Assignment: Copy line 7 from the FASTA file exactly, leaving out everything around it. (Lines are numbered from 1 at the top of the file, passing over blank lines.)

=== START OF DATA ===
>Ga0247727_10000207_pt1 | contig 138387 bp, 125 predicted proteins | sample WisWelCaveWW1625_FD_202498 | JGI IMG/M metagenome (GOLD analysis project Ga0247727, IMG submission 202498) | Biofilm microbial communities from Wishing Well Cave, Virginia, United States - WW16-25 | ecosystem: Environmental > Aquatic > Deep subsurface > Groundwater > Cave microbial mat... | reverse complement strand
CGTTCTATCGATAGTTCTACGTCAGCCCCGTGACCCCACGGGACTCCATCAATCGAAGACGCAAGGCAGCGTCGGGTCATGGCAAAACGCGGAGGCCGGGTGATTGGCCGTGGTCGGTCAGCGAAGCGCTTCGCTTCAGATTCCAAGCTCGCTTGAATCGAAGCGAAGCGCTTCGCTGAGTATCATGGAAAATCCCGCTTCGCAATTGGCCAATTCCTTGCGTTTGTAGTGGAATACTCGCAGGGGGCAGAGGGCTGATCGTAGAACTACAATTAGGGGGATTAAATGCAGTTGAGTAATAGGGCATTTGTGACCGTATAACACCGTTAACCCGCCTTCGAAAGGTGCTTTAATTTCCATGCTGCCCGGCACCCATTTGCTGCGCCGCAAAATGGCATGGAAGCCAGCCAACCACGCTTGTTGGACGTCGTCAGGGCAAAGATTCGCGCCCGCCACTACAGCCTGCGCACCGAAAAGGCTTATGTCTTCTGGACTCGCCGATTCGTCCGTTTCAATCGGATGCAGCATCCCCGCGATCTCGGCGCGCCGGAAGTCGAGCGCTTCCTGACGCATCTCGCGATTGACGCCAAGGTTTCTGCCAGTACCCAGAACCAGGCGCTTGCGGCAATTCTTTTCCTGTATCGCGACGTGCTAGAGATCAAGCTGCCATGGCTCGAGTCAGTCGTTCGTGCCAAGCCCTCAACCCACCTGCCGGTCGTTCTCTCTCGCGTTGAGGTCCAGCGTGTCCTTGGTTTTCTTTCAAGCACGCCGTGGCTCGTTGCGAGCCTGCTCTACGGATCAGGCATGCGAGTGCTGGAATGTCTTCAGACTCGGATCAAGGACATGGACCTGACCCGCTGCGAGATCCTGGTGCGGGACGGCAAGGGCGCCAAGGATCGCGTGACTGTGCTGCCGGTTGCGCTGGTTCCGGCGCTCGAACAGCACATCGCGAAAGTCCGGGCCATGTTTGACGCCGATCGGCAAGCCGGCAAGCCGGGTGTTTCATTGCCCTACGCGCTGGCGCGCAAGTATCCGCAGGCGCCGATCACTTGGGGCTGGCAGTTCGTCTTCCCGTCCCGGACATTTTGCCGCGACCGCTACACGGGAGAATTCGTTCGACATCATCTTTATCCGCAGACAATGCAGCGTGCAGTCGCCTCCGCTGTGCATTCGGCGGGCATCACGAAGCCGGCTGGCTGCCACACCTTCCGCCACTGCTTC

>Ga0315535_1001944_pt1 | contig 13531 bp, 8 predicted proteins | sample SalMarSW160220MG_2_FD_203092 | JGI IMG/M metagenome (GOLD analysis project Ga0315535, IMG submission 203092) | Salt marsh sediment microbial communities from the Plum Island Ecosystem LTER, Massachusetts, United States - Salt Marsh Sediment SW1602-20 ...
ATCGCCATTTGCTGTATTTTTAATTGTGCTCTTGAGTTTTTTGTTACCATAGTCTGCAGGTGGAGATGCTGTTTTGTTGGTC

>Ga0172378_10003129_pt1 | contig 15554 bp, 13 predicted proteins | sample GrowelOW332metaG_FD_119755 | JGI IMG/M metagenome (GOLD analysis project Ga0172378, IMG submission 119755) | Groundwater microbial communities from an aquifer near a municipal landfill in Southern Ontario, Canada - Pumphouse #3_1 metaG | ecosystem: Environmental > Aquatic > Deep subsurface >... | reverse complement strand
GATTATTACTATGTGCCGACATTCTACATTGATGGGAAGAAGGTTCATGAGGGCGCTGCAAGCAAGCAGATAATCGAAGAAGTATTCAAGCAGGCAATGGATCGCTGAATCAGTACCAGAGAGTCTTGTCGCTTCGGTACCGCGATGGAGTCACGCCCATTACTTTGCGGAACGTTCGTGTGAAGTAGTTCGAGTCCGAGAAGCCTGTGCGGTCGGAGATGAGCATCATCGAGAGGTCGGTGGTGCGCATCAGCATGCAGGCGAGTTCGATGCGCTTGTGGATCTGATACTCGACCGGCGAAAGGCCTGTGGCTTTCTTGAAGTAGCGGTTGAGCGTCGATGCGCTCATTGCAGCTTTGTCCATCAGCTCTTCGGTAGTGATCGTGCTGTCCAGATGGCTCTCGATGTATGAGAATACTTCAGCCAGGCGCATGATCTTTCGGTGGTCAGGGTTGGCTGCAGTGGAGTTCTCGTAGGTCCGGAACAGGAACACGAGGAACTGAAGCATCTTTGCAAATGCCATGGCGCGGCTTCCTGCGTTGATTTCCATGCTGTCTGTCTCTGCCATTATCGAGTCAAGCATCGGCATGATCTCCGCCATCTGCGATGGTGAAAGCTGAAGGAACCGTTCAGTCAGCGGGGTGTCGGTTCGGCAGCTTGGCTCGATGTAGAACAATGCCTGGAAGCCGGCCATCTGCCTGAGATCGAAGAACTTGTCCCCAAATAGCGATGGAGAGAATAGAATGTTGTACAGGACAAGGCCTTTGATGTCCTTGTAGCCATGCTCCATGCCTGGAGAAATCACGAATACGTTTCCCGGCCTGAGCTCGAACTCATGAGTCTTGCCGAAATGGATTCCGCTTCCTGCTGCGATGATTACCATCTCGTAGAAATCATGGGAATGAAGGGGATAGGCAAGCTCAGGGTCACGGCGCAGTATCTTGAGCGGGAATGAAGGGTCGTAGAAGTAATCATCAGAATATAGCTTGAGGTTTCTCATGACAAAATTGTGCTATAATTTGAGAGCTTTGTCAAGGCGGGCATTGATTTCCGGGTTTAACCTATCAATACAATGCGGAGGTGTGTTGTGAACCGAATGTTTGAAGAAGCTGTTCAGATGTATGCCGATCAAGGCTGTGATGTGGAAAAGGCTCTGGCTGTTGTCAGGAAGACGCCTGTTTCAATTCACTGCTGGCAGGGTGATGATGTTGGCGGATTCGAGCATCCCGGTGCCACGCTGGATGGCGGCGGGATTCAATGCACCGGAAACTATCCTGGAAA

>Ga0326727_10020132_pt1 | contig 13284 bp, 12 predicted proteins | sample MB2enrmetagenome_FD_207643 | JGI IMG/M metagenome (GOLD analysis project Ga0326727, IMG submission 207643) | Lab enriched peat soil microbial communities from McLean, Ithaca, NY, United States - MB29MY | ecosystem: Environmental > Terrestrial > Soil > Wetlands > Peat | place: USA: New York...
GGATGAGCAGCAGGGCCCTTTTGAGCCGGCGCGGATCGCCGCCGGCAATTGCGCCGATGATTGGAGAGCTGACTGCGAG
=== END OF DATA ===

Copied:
>Ga0326727_10020132_pt1 | contig 13284 bp, 12 predicted proteins | sample MB2enrmetagenome_FD_207643 | JGI IMG/M metagenome (GOLD analysis project Ga0326727, IMG submission 207643) | Lab enriched peat soil microbial communities from McLean, Ithaca, NY, United States - MB29MY | ecosystem: Environmental > Terrestrial > Soil > Wetlands > Peat | place: USA: New York...